Although especially targeted by the third wave of sanctions imposed by the US and the EU, the Russian oil and gas industry (the main source of revenues to the state budget) seems not to be very affected. On the contrary, one may say after reading the releases issued by the European and American oil and gas companies that seem equally determined to continue their activity in Russia. At the same time, in the economic field in general, following the retaliation decisions adopted by Russia, it looks like the West is in the position to register losses. Beyond appearances, the consequences for Russian industry and for the economy are becoming less and less negligible, whilst on the long term it seems unavoidable the erosion of the Russian oil and gas industry capacity to play an important role on the international market.

By the end of July the US and the EU announced the decision to enforce a new set of economic sanctions aiming at Russia’s energy, financial and defence fields. The West was thus implementing the third wave of economic sanctions against the Russian Federation, as a reply to the latter’s intervention in Ukraine (first Crimea’s annexation, followed by the support offered to the separatists in the eastern part of the country), the decisions becoming effective as of August 1. For the moment, this was the toughest international action.

The US and Europe have agreed to impose restrictions on the trade with equipments for oil and defence fields, accompanied by others for double use technology, for civil and military purposes, by limiting Russia’s access to sensitive technologies, especially the ones in the oil and naval field. Concomitantly, by the same sanctions, Sberbank, VTB, Gazprombank and Vnesheconombank banks were forbidden to contract loans from western financial markets falling due in more than 90 days. From the point of view of the historical evolution and the seriousness of the sanctions, after Russia has unilaterally annexed the Crimean Peninsula, the EU and the US have drawn up a progressive strategy to sanction Russia, initially aiming at certain individuals; to no avail! Later on the sanctions were extended to several Russian companies and the number of persons subject to travelling restrictions and to accessing accounts to European and American banks has increased; also to no avail! Finally, the third wave brings sanctions against certain entities that are in fact the most relevant players in the economic fields most important for the foreign political and economic strategy of the Kremlin; subsequently, it represents more than simple economic and travelling restrictions for some Russian officials, as it was until now.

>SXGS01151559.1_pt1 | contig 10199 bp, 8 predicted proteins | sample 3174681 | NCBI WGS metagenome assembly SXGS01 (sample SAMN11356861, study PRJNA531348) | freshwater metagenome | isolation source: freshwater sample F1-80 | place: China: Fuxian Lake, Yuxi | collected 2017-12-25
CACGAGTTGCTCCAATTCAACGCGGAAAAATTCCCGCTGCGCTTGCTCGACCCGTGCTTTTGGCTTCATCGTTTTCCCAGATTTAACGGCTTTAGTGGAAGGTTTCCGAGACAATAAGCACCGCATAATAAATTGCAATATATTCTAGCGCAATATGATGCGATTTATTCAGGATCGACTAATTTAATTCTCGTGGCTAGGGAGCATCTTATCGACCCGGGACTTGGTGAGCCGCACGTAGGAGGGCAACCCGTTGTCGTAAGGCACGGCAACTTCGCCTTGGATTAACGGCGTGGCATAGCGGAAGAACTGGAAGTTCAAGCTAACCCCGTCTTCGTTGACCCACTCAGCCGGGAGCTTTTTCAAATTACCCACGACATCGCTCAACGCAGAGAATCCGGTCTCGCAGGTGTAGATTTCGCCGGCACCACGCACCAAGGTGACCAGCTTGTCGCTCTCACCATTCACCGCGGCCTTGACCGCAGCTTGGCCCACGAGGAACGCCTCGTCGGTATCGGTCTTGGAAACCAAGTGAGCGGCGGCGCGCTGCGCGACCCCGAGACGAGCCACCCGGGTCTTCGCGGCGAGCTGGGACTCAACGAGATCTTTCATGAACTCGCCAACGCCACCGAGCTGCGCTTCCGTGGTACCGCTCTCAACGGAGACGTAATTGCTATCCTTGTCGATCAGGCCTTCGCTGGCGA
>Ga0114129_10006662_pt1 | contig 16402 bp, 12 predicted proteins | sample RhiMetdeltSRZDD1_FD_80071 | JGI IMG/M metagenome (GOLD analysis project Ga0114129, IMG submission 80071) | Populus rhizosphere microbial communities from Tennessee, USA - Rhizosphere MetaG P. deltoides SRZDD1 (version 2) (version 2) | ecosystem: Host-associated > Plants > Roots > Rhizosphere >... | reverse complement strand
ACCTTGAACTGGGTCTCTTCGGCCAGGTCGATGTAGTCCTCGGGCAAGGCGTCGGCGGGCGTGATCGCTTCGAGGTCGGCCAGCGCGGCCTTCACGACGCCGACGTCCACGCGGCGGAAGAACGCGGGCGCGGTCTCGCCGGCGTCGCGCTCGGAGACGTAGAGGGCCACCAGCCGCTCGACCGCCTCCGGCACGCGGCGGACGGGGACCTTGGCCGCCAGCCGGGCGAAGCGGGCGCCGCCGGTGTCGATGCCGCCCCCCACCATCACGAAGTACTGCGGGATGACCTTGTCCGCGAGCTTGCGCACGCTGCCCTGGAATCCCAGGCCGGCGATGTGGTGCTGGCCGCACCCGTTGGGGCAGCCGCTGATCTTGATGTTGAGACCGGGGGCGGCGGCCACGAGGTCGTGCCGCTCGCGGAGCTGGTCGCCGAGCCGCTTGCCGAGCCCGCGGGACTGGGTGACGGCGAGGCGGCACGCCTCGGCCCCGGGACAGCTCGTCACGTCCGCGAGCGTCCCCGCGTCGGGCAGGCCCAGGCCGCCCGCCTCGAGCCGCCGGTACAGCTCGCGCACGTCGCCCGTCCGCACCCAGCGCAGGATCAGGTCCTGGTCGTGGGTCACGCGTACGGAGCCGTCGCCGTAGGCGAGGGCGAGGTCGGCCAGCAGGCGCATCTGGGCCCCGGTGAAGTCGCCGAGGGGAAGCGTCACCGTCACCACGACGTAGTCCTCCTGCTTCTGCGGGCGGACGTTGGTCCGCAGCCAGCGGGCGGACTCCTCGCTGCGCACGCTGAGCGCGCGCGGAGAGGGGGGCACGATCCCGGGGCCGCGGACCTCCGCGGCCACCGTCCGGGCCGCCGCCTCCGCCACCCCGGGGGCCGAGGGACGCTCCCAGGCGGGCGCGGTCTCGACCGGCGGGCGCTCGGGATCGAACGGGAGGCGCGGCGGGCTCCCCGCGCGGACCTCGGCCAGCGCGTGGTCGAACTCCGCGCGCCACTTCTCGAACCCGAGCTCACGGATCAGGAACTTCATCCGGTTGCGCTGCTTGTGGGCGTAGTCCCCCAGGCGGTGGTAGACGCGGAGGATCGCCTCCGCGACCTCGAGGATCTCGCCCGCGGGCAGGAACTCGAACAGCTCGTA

Are the sanctions imposed by the US and the EU against Russia meant to make the Russian government uneasy? This is a simple and legitimate question (especially after the putting in practice of the third wave of sanctions)... which has no clear and documented answer; there are various opinions, while the arguments in support of the sanctions that are leading to (or will lead to!) consequences, or to combat them... are equally numerous and sound. Hence, the third version has in its turn lots of supporters (the one saying everyone is right, yet with a little ‘but’ on the tail). Such an interpretation means there are two different perceptions determined by the expectations timeframe and by the probability that these sanctions are effective for a certain period of time.

Thus, the first serious arguments in support of the idea that sanctions could have modest consequences (with no real weakening effects on the Russian economy through negative effects on the oil and gas industry) might emerge from the releases issued by the western companies in this field that are doing businesses in Russia; the releases reveal that the EU and the US enforced sanctions haven’t made them revise the plans to invest money and know-how on this market, on the contrary! E.g. right after the second set of sanctions had been implemented (by the end of March), the French company Total SA, the biggest French player in this field, announced the concluding of a partnership with Russia’s Lukoil to develop the Bazhenov shale deposit; according to the US Department of Energy statistics this deposit is one of the biggest of this kind in the world. The two companies plan to extract from this deposit up to 733,000 barrels of oil in 2014 (such a quantity should compensate for the decline of production Lukoil is registering in Siberia), the Russian company officials inform.